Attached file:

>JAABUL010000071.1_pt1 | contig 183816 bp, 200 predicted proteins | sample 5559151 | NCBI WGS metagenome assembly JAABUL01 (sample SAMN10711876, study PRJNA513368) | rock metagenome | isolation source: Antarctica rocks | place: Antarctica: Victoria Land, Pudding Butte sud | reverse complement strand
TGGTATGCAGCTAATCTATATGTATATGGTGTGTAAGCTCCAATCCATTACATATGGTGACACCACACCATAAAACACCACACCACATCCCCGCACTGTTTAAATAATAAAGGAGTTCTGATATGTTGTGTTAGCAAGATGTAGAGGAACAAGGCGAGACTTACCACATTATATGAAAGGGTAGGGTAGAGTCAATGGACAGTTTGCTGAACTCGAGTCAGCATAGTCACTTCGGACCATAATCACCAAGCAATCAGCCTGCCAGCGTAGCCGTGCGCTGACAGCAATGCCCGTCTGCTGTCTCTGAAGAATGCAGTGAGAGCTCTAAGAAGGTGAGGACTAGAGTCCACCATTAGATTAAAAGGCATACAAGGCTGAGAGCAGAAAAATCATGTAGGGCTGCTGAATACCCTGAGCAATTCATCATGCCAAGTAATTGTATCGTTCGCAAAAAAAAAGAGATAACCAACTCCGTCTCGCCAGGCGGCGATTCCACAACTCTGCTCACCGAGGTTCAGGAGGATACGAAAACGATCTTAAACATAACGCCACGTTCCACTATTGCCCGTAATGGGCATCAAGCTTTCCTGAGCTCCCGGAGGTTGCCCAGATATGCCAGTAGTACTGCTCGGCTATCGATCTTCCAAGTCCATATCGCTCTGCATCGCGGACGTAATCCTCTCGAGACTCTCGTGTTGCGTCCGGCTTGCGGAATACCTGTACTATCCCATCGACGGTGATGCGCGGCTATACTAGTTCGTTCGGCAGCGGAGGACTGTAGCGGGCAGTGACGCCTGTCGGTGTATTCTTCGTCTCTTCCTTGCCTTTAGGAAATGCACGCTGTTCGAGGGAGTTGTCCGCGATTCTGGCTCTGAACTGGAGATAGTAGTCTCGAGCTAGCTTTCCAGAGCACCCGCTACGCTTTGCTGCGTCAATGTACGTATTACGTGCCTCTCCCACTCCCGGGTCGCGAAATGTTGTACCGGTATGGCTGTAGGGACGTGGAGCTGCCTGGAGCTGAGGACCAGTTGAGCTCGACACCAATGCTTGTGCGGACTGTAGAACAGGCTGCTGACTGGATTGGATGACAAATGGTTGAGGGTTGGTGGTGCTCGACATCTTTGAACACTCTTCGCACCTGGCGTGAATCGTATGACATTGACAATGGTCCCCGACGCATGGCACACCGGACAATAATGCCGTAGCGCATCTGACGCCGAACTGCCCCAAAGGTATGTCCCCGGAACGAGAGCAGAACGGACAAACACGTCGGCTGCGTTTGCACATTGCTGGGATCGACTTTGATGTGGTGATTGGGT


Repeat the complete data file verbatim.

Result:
>JAABUL010000071.1_pt1 | contig 183816 bp, 200 predicted proteins | sample 5559151 | NCBI WGS metagenome assembly JAABUL01 (sample SAMN10711876, study PRJNA513368) | rock metagenome | isolation source: Antarctica rocks | place: Antarctica: Victoria Land, Pudding Butte sud | reverse complement strand
TGGTATGCAGCTAATCTATATGTATATGGTGTGTAAGCTCCAATCCATTACATATGGTGACACCACACCATAAAACACCACACCACATCCCCGCACTGTTTAAATAATAAAGGAGTTCTGATATGTTGTGTTAGCAAGATGTAGAGGAACAAGGCGAGACTTACCACATTATATGAAAGGGTAGGGTAGAGTCAATGGACAGTTTGCTGAACTCGAGTCAGCATAGTCACTTCGGACCATAATCACCAAGCAATCAGCCTGCCAGCGTAGCCGTGCGCTGACAGCAATGCCCGTCTGCTGTCTCTGAAGAATGCAGTGAGAGCTCTAAGAAGGTGAGGACTAGAGTCCACCATTAGATTAAAAGGCATACAAGGCTGAGAGCAGAAAAATCATGTAGGGCTGCTGAATACCCTGAGCAATTCATCATGCCAAGTAATTGTATCGTTCGCAAAAAAAAAGAGATAACCAACTCCGTCTCGCCAGGCGGCGATTCCACAACTCTGCTCACCGAGGTTCAGGAGGATACGAAAACGATCTTAAACATAACGCCACGTTCCACTATTGCCCGTAATGGGCATCAAGCTTTCCTGAGCTCCCGGAGGTTGCCCAGATATGCCAGTAGTACTGCTCGGCTATCGATCTTCCAAGTCCATATCGCTCTGCATCGCGGACGTAATCCTCTCGAGACTCTCGTGTTGCGTCCGGCTTGCGGAATACCTGTACTATCCCATCGACGGTGATGCGCGGCTATACTAGTTCGTTCGGCAGCGGAGGACTGTAGCGGGCAGTGACGCCTGTCGGTGTATTCTTCGTCTCTTCCTTGCCTTTAGGAAATGCACGCTGTTCGAGGGAGTTGTCCGCGATTCTGGCTCTGAACTGGAGATAGTAGTCTCGAGCTAGCTTTCCAGAGCACCCGCTACGCTTTGCTGCGTCAATGTACGTATTACGTGCCTCTCCCACTCCCGGGTCGCGAAATGTTGTACCGGTATGGCTGTAGGGACGTGGAGCTGCCTGGAGCTGAGGACCAGTTGAGCTCGACACCAATGCTTGTGCGGACTGTAGAACAGGCTGCTGACTGGATTGGATGACAAATGGTTGAGGGTTGGTGGTGCTCGACATCTTTGAACACTCTTCGCACCTGGCGTGAATCGTATGACATTGACAATGGTCCCCGACGCATGGCACACCGGACAATAATGCCGTAGCGCATCTGACGCCGAACTGCCCCAAAGGTATGTCCCCGGAACGAGAGCAGAACGGACAAACACGTCGGCTGCGTTTGCACATTGCTGGGATCGACTTTGATGTGGTGATTGGGT